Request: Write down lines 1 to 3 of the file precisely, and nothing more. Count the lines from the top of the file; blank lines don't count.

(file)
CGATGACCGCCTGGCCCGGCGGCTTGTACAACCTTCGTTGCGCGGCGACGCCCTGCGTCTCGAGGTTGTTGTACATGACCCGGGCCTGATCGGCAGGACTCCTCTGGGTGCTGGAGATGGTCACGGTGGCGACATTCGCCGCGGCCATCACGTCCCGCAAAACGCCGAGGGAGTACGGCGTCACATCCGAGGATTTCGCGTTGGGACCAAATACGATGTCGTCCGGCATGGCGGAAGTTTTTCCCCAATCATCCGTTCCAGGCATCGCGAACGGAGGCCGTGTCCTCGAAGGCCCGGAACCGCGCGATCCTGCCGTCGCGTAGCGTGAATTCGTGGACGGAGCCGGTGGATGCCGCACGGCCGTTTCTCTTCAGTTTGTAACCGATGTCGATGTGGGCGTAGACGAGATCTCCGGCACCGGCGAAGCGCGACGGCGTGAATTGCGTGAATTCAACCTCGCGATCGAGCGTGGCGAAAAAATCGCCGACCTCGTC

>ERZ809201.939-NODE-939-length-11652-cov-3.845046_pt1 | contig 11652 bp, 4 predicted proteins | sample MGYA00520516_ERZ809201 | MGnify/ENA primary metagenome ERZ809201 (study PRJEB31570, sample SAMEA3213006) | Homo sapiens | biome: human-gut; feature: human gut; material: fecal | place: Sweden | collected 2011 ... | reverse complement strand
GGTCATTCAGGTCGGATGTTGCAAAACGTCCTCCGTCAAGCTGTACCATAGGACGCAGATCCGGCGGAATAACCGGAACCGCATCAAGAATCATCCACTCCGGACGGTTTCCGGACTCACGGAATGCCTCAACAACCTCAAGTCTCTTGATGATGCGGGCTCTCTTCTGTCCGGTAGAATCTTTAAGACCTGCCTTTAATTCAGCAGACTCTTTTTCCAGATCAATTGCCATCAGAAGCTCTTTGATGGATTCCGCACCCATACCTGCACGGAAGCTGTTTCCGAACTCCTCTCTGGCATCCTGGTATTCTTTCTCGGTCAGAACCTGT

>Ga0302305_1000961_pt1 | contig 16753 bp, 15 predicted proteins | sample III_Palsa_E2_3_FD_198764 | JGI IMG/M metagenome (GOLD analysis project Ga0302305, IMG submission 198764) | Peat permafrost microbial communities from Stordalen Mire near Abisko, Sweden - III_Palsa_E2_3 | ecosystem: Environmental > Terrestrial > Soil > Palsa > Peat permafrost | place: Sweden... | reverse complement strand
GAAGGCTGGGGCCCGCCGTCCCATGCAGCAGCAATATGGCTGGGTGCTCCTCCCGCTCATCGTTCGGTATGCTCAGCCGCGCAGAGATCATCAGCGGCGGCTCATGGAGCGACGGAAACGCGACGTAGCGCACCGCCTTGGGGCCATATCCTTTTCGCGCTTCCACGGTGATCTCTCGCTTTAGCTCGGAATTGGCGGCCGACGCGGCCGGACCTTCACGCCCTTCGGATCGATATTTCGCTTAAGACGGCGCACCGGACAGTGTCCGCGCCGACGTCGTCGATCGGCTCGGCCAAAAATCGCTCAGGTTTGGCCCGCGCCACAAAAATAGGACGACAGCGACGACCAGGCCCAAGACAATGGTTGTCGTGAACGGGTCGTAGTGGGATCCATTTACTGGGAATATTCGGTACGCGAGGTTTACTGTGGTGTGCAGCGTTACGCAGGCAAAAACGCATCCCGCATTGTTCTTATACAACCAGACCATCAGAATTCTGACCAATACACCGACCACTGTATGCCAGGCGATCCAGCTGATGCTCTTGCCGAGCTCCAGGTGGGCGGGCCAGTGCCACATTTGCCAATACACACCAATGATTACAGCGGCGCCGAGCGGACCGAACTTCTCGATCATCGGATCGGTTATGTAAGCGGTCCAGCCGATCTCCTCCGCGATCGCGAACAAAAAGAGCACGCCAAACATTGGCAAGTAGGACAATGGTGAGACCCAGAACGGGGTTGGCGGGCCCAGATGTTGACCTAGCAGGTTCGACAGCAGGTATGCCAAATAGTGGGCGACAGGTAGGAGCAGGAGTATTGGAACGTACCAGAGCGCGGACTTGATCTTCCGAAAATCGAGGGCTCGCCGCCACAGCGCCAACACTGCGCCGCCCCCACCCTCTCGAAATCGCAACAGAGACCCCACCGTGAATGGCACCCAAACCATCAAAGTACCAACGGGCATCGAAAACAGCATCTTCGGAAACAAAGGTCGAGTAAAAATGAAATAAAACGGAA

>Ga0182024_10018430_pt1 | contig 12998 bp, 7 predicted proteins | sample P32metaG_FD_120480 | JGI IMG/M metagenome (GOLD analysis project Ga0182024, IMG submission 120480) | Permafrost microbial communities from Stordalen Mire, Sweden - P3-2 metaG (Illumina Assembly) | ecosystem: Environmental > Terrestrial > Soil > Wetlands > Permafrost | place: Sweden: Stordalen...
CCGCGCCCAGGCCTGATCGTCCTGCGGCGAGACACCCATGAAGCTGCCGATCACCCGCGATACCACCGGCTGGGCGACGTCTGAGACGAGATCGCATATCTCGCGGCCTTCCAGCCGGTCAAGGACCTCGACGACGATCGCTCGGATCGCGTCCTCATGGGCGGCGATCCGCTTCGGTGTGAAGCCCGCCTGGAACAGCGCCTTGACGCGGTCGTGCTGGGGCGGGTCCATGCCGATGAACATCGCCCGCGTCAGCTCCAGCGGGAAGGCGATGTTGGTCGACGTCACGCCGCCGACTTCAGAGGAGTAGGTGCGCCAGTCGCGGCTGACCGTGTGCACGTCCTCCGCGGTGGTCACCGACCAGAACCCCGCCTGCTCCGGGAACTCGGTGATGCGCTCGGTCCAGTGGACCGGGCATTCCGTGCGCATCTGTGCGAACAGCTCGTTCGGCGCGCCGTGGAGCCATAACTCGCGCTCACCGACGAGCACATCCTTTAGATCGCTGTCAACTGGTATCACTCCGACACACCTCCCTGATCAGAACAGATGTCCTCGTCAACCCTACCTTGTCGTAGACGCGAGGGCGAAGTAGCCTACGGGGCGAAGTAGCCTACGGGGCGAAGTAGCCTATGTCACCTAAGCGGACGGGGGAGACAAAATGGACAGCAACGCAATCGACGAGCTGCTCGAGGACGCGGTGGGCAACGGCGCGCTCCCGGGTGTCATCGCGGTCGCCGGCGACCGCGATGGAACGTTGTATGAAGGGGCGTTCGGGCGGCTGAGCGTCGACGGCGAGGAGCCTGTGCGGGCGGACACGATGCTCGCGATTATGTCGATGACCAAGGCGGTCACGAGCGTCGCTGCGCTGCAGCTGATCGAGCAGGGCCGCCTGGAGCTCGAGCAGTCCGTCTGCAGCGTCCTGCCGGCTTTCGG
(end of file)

CGATGACCGCCTGGCCCGGCGGCTTGTACAACCTTCGTTGCGCGGCGACGCCCTGCGTCTCGAGGTTGTTGTACATGACCCGGGCCTGATCGGCAGGACTCCTCTGGGTGCTGGAGATGGTCACGGTGGCGACATTCGCCGCGGCCATCACGTCCCGCAAAACGCCGAGGGAGTACGGCGTCACATCCGAGGATTTCGCGTTGGGACCAAATACGATGTCGTCCGGCATGGCGGAAGTTTTTCCCCAATCATCCGTTCCAGGCATCGCGAACGGAGGCCGTGTCCTCGAAGGCCCGGAACCGCGCGATCCTGCCGTCGCGTAGCGTGAATTCGTGGACGGAGCCGGTGGATGCCGCACGGCCGTTTCTCTTCAGTTTGTAACCGATGTCGATGTGGGCGTAGACGAGATCTCCGGCACCGGCGAAGCGCGACGGCGTGAATTGCGTGAATTCAACCTCGCGATCGAGCGTGGCGAAAAAATCGCCGACCTCGTC

>ERZ809201.939-NODE-939-length-11652-cov-3.845046_pt1 | contig 11652 bp, 4 predicted proteins | sample MGYA00520516_ERZ809201 | MGnify/ENA primary metagenome ERZ809201 (study PRJEB31570, sample SAMEA3213006) | Homo sapiens | biome: human-gut; feature: human gut; material: fecal | place: Sweden | collected 2011 ... | reverse complement strand
GGTCATTCAGGTCGGATGTTGCAAAACGTCCTCCGTCAAGCTGTACCATAGGACGCAGATCCGGCGGAATAACCGGAACCGCATCAAGAATCATCCACTCCGGACGGTTTCCGGACTCACGGAATGCCTCAACAACCTCAAGTCTCTTGATGATGCGGGCTCTCTTCTGTCCGGTAGAATCTTTAAGACCTGCCTTTAATTCAGCAGACTCTTTTTCCAGATCAATTGCCATCAGAAGCTCTTTGATGGATTCCGCACCCATACCTGCACGGAAGCTGTTTCCGAACTCCTCTCTGGCATCCTGGTATTCTTTCTCGGTCAGAACCTGT